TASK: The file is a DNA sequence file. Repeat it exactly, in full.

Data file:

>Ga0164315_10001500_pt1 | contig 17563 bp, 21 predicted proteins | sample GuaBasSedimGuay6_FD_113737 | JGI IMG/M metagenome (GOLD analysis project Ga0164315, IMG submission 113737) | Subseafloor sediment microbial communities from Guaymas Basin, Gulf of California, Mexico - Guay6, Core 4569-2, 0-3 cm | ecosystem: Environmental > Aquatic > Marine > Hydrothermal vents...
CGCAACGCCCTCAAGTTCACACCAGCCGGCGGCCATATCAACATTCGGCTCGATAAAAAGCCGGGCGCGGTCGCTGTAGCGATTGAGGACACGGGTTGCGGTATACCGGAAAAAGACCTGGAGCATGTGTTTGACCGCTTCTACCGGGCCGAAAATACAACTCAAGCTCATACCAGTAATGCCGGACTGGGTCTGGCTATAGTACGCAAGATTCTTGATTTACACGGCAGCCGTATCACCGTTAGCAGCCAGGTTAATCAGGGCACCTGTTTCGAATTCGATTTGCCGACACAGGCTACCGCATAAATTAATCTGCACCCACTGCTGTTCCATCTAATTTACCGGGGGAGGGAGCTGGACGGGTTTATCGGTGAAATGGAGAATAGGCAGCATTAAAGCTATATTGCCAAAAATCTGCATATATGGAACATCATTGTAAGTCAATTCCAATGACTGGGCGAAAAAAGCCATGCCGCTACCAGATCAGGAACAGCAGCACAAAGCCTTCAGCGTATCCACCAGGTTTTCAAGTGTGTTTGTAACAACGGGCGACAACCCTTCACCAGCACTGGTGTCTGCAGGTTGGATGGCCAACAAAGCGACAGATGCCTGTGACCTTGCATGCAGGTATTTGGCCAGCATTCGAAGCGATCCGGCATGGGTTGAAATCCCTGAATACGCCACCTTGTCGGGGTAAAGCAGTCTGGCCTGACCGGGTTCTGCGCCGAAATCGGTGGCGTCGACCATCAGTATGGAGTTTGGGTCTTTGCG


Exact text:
>Ga0164315_10001500_pt1 | contig 17563 bp, 21 predicted proteins | sample GuaBasSedimGuay6_FD_113737 | JGI IMG/M metagenome (GOLD analysis project Ga0164315, IMG submission 113737) | Subseafloor sediment microbial communities from Guaymas Basin, Gulf of California, Mexico - Guay6, Core 4569-2, 0-3 cm | ecosystem: Environmental > Aquatic > Marine > Hydrothermal vents...
CGCAACGCCCTCAAGTTCACACCAGCCGGCGGCCATATCAACATTCGGCTCGATAAAAAGCCGGGCGCGGTCGCTGTAGCGATTGAGGACACGGGTTGCGGTATACCGGAAAAAGACCTGGAGCATGTGTTTGACCGCTTCTACCGGGCCGAAAATACAACTCAAGCTCATACCAGTAATGCCGGACTGGGTCTGGCTATAGTACGCAAGATTCTTGATTTACACGGCAGCCGTATCACCGTTAGCAGCCAGGTTAATCAGGGCACCTGTTTCGAATTCGATTTGCCGACACAGGCTACCGCATAAATTAATCTGCACCCACTGCTGTTCCATCTAATTTACCGGGGGAGGGAGCTGGACGGGTTTATCGGTGAAATGGAGAATAGGCAGCATTAAAGCTATATTGCCAAAAATCTGCATATATGGAACATCATTGTAAGTCAATTCCAATGACTGGGCGAAAAAAGCCATGCCGCTACCAGATCAGGAACAGCAGCACAAAGCCTTCAGCGTATCCACCAGGTTTTCAAGTGTGTTTGTAACAACGGGCGACAACCCTTCACCAGCACTGGTGTCTGCAGGTTGGATGGCCAACAAAGCGACAGATGCCTGTGACCTTGCATGCAGGTATTTGGCCAGCATTCGAAGCGATCCGGCATGGGTTGAAATCCCTGAATACGCCACCTTGTCGGGGTAAAGCAGTCTGGCCTGACCGGGTTCTGCGCCGAAATCGGTGGCGTCGACCATCAGTATGGAGTTTGGGTCTTTGCG